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PIANIST DISPLAYS A VIVID 'RHYTHM'

This weekend's concert at Kleinhans Music Hall is brimming with curiosities.

First, there's that blue Steinway, made in tribute to Gershwin's "Rhapsody in Blue." Actually it's a sparkling midnight blue -- not as jarring as you'd think, although Liberace would have liked it.

Second, there's Marcus Roberts, a jazz pianist who since his days with Wynton Marsalis has given us the unexpected.

The program is offbeat and flashy and full of fun.

Dashing guest conductor Thomas Wilkins began things with "Strike Up the Band" and continued with a bombastic Irving Berlin medley.

Roberts made his entrance with variations on "I Got Rhythm." His performance was vivid and inspiring.

If Roberts isn't your conventional classical pianist, he's not your conventional jazz pianist, either. He's quirky, with wider spaces than most musicians like. The "Rhythm" piece saw him interspersing clear lines of treble octaves with low solo bass notes. A flick of his wrist, and we'd hear a bundle of blues tones.

He and his trio played what amounted to a concerto with the orchestra. From time to time the BPO would drop out, and the trio would take over. Roberts gave his sidemen equal time. The bassist turned out a riveting slap-that-bass solo a la Stanley Clarke.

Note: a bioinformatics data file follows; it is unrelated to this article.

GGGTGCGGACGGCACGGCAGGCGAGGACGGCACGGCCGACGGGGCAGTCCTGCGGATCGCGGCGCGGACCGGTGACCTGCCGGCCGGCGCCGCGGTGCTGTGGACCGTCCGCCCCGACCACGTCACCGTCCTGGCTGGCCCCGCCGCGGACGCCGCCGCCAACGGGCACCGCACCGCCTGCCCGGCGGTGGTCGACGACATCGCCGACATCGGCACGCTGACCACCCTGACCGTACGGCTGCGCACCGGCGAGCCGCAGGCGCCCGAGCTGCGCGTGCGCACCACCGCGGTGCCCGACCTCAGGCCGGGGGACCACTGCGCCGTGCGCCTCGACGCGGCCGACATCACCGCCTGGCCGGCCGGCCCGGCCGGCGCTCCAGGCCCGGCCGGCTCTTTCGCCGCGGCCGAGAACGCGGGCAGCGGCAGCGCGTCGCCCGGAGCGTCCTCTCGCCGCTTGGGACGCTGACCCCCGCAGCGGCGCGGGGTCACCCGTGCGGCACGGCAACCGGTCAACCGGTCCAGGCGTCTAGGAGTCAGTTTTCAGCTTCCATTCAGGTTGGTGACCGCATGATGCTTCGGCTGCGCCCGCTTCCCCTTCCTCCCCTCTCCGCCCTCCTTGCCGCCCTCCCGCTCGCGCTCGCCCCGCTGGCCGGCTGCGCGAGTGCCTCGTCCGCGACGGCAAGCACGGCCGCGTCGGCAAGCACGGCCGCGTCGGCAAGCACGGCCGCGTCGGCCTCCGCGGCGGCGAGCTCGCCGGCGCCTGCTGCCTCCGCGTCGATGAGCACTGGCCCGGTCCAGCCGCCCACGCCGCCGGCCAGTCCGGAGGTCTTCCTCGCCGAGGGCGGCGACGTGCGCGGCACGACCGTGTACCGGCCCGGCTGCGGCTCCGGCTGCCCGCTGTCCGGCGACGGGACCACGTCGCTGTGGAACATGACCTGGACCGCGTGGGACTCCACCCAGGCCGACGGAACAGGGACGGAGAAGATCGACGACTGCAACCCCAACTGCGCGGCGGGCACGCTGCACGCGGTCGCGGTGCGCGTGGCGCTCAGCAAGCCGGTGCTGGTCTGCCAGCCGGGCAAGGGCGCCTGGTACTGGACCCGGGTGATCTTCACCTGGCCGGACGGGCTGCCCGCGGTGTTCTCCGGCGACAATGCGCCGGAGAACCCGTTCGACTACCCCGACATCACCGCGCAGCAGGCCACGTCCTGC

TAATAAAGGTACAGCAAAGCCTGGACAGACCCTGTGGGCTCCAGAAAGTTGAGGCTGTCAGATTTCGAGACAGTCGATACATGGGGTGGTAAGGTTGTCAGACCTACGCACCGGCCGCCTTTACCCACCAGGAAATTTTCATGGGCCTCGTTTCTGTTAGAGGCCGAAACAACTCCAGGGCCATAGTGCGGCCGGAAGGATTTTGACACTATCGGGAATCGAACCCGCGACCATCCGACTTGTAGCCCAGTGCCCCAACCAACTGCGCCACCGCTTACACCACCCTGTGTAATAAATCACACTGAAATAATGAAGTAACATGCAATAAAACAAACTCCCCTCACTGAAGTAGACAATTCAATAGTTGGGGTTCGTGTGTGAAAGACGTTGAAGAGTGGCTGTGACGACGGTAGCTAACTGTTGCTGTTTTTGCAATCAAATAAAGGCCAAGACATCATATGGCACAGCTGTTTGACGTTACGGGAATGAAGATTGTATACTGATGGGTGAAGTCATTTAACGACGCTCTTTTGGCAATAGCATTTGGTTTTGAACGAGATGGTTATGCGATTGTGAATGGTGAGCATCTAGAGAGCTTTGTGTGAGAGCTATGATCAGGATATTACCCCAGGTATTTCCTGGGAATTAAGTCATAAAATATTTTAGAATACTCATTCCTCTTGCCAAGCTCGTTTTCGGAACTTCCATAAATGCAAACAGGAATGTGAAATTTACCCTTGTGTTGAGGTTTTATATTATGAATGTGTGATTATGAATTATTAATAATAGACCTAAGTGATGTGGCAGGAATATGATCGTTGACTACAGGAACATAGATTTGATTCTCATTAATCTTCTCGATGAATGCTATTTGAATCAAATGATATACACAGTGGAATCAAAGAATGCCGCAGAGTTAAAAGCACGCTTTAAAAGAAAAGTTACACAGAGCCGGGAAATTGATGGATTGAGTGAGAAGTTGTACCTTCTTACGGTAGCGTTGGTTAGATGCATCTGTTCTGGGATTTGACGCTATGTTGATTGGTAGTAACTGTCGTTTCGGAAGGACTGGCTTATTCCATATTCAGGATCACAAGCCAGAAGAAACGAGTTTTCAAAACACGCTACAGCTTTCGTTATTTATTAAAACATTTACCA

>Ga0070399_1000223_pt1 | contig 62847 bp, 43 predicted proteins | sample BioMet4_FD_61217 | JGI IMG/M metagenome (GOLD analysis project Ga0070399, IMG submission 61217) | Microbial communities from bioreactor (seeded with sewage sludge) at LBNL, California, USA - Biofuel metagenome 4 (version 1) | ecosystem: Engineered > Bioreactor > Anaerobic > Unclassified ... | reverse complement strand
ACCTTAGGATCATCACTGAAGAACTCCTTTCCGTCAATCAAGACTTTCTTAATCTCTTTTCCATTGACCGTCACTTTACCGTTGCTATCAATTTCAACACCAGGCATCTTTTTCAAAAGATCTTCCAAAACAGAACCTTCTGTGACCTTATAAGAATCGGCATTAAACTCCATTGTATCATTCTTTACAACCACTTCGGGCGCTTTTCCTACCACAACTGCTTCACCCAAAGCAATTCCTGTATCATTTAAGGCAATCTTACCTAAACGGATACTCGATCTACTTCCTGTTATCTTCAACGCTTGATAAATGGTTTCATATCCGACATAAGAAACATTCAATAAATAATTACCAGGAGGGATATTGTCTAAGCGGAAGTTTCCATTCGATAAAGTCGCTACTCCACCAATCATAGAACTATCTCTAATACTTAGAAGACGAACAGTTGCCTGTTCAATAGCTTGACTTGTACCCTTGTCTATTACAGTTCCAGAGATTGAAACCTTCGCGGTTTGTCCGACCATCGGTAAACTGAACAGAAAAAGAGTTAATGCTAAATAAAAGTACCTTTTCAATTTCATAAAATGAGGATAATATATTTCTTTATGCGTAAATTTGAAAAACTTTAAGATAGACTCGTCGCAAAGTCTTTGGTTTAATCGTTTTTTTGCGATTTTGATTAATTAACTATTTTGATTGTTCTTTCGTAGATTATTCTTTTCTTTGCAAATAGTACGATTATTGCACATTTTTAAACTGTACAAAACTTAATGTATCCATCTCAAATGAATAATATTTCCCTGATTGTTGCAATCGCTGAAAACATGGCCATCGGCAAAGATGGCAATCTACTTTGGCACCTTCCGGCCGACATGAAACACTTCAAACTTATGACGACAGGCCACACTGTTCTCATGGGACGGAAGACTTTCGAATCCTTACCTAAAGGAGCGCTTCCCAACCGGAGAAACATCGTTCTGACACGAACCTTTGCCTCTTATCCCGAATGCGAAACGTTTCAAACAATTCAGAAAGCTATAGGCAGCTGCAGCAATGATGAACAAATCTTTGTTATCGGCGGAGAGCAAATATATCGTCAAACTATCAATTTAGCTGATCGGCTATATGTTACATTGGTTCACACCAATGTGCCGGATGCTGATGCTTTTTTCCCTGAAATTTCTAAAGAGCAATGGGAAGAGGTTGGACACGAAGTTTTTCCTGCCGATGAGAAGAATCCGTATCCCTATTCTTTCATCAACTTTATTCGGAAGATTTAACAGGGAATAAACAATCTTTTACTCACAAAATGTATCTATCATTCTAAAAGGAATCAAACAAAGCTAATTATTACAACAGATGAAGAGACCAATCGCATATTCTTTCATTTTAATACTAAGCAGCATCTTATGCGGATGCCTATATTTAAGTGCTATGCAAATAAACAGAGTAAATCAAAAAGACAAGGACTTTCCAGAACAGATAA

It wasn't clear how much was the agreed-upon score and how much was spontaneous. (It would be interesting to hear it a second time.) But it didn't get boring.

Roberts is blind, and behind his dark glasses, his face betrays no hint of what he's going to do next. He's amazingly sure-fingered, as he proved in his unique version of "Rhapsody in Blue."

That "Rhapsody!" He threw himself into it, adding glissandi and blues rosettas and a bunch of stunning cadenzas that weren't there before. His technique is tremendous.

The fun did come at some cost to the piece's structure; at times, I felt the "Rhapsody" was groaning a bit under the weight of the additions. But Roberts carries off his visions with such style and command that we can't help sharing his joy in the music.

Two minor notes: First, the drummer should stop fidgeting (he's in front, after all). Second, the Steinway's sound could have been mightier -- it was a little hard to hear. Maybe the equalization could be adjusted to brighten the tone. Let's hear if this baby sounds as pretty as it looks!

REVIEW

Pianist Marcus Roberts, with the Buffalo Philharmonic Orchestra.

Pops concert with guest conductor Thomas Wilkins.

Friday and tonight in Kleinhans Music Hall.

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